It happened again.
I promised myself that I wouldn’t do it, but I was fooled once more.
Let me explain:
Periodically, I go around the country and deliver a Austrian economic message.
On my most recent journey, I arrived at my departure gate, and sat down, ready to read about world events on my iPod.
Then it happened.
The husband said to the wife, “This time, it’s different. I know, I know, but this time it’s different.”
It piqued my curiosity and I couldn’t help but to hear more.
“O.K., he said, so I bought those dot-com stocks in February 2000. I really thought the stock market was going to run a lot further to the upside. Those two houses and condo we bought in 2006 with borrowed money from our home equity loan and credit cards, who could have seen that coming? Didn’t T. Boone Pickens say oil was going to $200 from $145, where we got in? And the stock market in 2007, full-bore on margin. Oh, well.”
I was about to jump into the conversation when she said, “Honey, I know it seems so stupid now, but it seemed so right at the time.”
I thought to myself, at least you folks are learning.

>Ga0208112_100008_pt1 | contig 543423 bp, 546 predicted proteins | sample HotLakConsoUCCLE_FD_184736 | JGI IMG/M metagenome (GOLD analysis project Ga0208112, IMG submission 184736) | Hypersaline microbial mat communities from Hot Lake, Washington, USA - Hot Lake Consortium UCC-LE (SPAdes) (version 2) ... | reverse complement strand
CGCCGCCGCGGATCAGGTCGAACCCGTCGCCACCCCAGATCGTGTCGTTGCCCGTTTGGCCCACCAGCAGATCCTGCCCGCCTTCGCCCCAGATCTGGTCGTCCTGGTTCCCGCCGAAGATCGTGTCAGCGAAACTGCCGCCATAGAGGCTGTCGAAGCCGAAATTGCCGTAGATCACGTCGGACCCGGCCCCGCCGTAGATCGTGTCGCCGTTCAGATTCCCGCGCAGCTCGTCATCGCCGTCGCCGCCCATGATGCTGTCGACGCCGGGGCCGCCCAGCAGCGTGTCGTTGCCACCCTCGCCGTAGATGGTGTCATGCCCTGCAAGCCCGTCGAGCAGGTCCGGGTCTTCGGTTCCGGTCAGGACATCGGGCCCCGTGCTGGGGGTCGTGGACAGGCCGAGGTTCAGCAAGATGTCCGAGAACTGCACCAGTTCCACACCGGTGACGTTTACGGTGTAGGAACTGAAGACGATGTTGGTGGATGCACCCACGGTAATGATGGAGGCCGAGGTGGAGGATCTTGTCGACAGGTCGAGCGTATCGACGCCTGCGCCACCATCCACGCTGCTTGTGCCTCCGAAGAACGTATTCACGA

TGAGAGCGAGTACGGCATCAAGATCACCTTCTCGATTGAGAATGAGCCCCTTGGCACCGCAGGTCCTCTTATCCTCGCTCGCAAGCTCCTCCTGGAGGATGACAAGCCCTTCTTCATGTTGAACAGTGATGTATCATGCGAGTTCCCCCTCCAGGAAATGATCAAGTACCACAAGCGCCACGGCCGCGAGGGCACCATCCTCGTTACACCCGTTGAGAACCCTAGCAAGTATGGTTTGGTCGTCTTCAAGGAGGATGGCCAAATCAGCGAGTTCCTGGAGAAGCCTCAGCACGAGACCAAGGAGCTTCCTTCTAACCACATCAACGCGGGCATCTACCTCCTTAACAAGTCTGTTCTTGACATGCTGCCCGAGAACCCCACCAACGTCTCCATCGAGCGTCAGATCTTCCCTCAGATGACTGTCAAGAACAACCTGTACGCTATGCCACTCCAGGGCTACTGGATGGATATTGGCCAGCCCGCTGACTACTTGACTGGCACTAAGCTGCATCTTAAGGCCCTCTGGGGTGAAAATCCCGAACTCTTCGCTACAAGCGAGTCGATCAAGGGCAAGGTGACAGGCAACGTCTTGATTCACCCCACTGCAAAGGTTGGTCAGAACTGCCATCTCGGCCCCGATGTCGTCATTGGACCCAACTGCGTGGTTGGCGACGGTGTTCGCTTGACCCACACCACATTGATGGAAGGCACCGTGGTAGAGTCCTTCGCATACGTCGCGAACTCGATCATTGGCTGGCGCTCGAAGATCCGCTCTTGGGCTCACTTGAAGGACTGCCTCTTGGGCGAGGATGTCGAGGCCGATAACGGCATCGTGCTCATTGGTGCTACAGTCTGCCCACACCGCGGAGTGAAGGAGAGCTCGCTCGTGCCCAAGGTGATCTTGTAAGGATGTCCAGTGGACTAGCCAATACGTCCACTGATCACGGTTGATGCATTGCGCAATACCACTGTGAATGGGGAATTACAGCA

Extreme sentiment and stock market bubbles always seem right at the time. After all, the math is easy to follow, and who are we to argue with Cramer and the rest of the sell-side crowd. But argue we must, or lose we shall.
She went on, “Unemployment keeps rising, foreclosures keep coming, there’s a major crisis in Japan, at that Libyan thing is going on.”
Converts I thought, a breakthrough has been made. I was so proud, and I hadn’t even said a word.
Then it happened.
“But do you really think we should invest everything we have into emerging markets?”
Absolutely, he said. “This time it’s different! I can feel it.”
Then I heard my boarding call.
Gathering my belongings, I boarded the plane, shaking my head in complete disbelief. Once again, I was fooled into believing that people can change.
This time is different.
Yeah, right! Now, my bubble's burst.